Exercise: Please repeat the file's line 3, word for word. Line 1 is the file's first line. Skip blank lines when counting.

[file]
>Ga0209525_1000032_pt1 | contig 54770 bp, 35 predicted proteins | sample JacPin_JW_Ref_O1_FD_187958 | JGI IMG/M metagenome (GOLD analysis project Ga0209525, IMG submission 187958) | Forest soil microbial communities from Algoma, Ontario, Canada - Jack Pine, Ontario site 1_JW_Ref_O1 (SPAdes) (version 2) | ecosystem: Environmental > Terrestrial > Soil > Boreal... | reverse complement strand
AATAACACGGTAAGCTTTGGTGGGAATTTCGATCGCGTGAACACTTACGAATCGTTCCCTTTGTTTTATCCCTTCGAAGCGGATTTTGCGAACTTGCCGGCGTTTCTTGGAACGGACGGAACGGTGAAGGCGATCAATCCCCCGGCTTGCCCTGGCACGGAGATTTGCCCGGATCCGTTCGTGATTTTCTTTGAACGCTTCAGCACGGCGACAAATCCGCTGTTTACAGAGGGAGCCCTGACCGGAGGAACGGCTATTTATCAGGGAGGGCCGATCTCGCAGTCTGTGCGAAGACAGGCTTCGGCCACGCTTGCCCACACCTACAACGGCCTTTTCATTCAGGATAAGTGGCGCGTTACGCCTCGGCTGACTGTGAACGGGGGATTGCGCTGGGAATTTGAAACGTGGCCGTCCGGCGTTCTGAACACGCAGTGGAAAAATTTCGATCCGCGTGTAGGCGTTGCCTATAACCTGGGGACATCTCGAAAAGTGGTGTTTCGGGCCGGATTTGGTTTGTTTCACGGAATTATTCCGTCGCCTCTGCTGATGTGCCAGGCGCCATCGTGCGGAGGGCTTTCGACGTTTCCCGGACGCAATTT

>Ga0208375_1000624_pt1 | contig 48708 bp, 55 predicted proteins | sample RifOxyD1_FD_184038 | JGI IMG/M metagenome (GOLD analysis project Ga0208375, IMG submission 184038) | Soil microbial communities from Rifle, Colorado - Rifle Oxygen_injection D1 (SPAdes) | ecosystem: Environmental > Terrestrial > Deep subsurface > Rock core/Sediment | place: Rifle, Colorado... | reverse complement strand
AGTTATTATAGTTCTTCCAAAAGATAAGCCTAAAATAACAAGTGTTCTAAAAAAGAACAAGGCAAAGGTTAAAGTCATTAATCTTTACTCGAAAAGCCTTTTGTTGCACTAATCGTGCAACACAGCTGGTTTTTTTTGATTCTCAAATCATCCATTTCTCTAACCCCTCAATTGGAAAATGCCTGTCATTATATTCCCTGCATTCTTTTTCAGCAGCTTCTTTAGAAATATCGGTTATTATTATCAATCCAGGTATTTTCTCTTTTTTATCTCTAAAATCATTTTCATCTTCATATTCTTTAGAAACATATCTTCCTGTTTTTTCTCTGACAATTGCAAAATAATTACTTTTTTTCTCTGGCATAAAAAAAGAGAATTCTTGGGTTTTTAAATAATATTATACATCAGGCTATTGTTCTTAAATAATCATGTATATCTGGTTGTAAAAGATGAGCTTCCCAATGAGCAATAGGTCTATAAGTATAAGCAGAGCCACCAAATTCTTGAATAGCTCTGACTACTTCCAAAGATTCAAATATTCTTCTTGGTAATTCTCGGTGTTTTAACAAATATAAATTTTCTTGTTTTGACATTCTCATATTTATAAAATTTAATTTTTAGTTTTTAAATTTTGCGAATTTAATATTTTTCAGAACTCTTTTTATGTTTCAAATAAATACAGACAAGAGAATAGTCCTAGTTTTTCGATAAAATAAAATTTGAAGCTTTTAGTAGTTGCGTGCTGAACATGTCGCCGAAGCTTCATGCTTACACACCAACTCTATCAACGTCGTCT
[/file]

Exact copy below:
>Ga0208375_1000624_pt1 | contig 48708 bp, 55 predicted proteins | sample RifOxyD1_FD_184038 | JGI IMG/M metagenome (GOLD analysis project Ga0208375, IMG submission 184038) | Soil microbial communities from Rifle, Colorado - Rifle Oxygen_injection D1 (SPAdes) | ecosystem: Environmental > Terrestrial > Deep subsurface > Rock core/Sediment | place: Rifle, Colorado... | reverse complement strand